How To Keep Your Cool When Your Engine Overheats
Cars are so reliable these days, it's easy to forget that things can still go wrong. Of these potential issues, overheating is a big one. A lot of factors can cause a car to overheat, including low coolant, long drives (especially in warm weather) and congested traffic. No matter what the cause, however, a situation can quickly become out of control if you don't know what to do when your vehicle's temperature rises.
- The first step is to know if your engine is overheating. You can determine this in a variety of ways, but the best way to tell is to consult the temperature gauge. Once the engine is warm, a car's temperature gauge should read just below the midpoint line between cold and hot. If you notice the needle rising towards hot, it's probably not an emergency but definitely time to take action.
- Next turn off the A/C and turn on the heat. It might seem counterintuitive, but turning on the heat blows hot air away from the engine, allowing it to cool.
- If the temperature starts to fall, drive to your destination and let your car cool down. If it's not cooling down, or steam is coming from under the hood, find a safe place to pull over as soon as possible.
- Next, check the coolant level in the radiator. Make sure to wait until the car has completely cooled before attempting to open the hood. Once cooled, slowly twist off the radiator cap, being careful to avoid any hot steam.
- If needed, add coolant. Inspect both the radiator hose and any heater hoses for leaks, blocks, or disconnections.
- Restart the engine while carefully monitoring the temperature gauge. If it doesn't go down, call a tow truck.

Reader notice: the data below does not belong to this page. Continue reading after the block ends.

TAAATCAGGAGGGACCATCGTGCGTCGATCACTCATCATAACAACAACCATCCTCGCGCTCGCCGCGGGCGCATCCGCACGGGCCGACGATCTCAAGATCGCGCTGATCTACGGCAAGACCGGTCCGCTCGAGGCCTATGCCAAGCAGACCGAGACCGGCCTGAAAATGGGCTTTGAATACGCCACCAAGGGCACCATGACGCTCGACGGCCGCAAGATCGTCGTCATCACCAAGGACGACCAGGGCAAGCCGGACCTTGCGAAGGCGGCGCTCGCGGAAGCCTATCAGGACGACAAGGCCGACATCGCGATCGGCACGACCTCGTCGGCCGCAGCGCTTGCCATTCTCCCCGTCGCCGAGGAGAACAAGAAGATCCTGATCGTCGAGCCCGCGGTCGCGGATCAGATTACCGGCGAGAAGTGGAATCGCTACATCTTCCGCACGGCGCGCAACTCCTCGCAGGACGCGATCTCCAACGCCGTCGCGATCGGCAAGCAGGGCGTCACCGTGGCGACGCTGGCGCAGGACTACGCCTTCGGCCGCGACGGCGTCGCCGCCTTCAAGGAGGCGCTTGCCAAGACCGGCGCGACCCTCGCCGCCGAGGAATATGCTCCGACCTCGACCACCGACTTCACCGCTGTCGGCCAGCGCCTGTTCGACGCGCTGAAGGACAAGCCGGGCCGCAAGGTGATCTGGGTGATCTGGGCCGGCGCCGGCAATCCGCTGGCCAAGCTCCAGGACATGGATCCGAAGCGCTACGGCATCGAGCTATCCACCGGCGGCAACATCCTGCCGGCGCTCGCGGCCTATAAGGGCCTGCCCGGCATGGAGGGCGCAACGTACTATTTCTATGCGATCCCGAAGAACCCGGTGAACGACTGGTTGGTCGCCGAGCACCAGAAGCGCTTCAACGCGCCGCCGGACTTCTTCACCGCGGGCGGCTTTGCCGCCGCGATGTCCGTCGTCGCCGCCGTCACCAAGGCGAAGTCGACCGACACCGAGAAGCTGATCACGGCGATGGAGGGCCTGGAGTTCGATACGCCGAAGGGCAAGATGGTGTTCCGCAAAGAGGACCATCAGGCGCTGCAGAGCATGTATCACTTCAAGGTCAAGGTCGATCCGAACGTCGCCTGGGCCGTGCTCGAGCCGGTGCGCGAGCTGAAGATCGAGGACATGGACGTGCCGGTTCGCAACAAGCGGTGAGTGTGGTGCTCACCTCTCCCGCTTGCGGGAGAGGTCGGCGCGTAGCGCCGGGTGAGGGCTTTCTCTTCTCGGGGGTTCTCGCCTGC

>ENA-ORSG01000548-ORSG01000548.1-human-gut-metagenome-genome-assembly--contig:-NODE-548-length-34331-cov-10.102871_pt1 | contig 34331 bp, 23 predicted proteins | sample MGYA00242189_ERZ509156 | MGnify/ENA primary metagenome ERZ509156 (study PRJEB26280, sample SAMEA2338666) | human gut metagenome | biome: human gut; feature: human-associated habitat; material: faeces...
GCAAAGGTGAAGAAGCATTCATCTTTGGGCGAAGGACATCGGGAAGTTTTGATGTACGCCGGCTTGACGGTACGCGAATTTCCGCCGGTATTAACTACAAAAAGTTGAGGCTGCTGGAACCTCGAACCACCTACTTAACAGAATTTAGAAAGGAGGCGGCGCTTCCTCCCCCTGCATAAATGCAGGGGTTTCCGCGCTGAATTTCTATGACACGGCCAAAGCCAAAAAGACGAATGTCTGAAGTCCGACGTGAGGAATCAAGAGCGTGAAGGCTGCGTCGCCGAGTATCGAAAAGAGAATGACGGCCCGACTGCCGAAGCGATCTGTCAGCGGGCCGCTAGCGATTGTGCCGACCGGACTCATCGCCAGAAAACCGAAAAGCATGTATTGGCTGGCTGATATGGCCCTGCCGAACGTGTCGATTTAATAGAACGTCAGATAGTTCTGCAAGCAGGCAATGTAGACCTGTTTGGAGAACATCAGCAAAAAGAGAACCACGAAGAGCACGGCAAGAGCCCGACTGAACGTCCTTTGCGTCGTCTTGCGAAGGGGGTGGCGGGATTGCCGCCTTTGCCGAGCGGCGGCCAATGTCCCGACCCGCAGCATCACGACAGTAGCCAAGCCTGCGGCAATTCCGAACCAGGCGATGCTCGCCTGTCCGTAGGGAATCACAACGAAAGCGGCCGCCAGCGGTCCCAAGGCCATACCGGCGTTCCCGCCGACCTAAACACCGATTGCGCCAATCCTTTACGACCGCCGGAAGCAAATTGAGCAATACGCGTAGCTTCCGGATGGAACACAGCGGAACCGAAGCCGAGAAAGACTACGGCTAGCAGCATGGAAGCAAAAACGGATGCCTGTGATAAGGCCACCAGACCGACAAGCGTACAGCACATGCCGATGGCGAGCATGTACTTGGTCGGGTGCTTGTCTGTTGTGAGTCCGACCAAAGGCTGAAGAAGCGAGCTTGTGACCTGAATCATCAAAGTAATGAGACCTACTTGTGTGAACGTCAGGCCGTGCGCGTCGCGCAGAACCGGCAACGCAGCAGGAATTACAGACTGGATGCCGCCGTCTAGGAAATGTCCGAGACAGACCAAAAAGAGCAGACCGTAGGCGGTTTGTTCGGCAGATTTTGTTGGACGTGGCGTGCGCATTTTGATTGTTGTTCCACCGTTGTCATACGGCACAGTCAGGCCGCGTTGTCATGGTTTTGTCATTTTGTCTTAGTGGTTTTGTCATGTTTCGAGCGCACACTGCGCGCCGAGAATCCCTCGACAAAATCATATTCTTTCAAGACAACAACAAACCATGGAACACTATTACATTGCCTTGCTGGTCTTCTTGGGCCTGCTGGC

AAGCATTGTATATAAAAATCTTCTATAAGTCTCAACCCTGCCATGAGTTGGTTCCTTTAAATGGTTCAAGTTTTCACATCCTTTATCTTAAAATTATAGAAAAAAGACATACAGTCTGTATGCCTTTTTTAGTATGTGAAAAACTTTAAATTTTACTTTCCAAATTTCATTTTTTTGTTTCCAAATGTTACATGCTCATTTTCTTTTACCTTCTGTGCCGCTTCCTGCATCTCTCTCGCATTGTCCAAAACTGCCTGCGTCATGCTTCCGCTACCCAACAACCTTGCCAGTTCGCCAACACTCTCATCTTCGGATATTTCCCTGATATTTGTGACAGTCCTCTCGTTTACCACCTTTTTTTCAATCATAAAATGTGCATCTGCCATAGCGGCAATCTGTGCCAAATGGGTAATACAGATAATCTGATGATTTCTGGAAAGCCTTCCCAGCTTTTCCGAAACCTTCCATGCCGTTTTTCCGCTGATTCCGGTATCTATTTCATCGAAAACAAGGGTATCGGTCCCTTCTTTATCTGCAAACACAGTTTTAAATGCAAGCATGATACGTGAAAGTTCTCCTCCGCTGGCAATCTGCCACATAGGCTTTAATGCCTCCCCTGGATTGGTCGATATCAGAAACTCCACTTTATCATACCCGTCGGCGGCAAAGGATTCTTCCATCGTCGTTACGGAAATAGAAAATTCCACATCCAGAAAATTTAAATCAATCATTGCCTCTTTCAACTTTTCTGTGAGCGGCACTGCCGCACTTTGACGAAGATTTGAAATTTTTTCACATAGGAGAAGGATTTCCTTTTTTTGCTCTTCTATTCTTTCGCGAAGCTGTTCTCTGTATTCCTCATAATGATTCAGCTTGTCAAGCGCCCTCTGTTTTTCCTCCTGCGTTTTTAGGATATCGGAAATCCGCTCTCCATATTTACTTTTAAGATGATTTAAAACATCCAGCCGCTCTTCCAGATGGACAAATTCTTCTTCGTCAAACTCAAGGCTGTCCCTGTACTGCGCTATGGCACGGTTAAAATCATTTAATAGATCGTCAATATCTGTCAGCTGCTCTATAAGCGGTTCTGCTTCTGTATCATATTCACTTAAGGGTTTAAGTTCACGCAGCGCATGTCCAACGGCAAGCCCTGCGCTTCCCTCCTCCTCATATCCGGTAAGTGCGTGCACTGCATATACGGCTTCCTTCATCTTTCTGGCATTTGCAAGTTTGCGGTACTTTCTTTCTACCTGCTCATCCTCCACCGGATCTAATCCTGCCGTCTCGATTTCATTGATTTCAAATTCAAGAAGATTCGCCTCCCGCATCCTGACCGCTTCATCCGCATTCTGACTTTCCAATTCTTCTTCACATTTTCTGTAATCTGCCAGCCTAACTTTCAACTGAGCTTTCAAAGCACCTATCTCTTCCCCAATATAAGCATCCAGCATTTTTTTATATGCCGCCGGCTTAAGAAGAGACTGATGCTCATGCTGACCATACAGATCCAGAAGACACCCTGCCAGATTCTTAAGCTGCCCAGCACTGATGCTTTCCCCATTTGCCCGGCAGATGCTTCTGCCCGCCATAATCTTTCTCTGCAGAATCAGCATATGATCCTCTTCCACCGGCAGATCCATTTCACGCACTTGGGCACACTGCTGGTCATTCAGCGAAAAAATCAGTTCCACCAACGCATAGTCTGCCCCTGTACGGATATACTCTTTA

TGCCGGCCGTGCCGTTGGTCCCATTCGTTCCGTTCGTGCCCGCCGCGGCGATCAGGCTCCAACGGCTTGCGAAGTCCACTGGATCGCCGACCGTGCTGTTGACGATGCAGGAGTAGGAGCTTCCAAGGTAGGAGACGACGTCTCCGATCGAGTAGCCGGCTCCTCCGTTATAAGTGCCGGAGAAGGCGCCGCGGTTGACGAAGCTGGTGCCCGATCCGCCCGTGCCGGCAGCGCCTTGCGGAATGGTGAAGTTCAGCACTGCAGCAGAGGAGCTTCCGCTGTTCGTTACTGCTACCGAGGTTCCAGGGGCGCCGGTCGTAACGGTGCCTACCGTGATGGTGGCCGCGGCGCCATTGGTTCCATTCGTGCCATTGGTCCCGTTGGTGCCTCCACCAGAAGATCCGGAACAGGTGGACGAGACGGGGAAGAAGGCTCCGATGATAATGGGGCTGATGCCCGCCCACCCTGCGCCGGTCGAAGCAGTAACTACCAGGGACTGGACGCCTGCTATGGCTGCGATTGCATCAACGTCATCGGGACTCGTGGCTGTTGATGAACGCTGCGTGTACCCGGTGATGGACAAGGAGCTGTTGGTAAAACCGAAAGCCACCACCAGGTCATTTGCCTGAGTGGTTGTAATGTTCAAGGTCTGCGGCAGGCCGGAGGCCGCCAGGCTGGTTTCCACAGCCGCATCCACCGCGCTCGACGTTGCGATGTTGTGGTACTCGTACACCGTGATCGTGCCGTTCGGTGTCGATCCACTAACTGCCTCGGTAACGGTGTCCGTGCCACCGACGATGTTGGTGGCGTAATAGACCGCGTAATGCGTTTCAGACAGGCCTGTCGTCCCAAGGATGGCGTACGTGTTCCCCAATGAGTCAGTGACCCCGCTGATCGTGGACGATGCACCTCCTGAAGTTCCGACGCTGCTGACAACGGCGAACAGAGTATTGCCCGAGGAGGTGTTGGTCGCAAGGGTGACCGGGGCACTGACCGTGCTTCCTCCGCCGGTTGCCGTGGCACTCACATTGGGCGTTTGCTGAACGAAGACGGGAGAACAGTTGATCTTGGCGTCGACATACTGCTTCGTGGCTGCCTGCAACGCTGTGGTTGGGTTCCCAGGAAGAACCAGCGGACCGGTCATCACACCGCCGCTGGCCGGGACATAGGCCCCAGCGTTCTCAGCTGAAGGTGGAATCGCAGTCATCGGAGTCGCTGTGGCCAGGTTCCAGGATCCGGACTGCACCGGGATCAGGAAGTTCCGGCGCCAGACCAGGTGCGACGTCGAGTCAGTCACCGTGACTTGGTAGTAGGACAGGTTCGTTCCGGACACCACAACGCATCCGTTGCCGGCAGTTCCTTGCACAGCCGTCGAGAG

Overheating can put your personal safety at risk and cause extensive damage to your car. Your safest bet is to always to be prepared, so make sure your car is equipped with coolant, a tool kit, a working flashlight and water.
Want more information or have questions? Give us a call or visit our website. We're happy to help!
Give Yourself A Brake This Summer - Brake Maintenance Explained
As one of the most important safety features on your vehicle, brakes should be regularly maintained and any issues should be addressed immediately. The majority of vehicles today use disc brakes—a brake system that works like hand brakes on a bike. As you apply pressure to the brake pedal, the brake pads squeeze a spinning disc rotor that's attached to the wheel. The resulting friction, when applied to each of the wheels, slows the car.
Because all brake systems work by creating friction, their parts are expected to wear out. The question is: how worn out are they? Symptoms of brake wear include:
- Car pulls to one side during braking
- Brake pedal pulsates when you apply the brakes
- Brake pedal feels 'mushy'
- Noise when you step on the brake pedal
- Repeatedly need to add brake fluid to the master cylinder
If you experience any of these issues, you should bring your vehicle in immediately. Neglecting your brake pads and shoes will ultimately result in brake failure. Not to mention that you risk damaging other, more expensive brake parts. In short, the benefits of regularly maintaining your brakes far outweigh the cost and inconvenience of having it done. If you'd like any more information or if your brakes are in need of service, visit our website or give us a call. We're always here to help!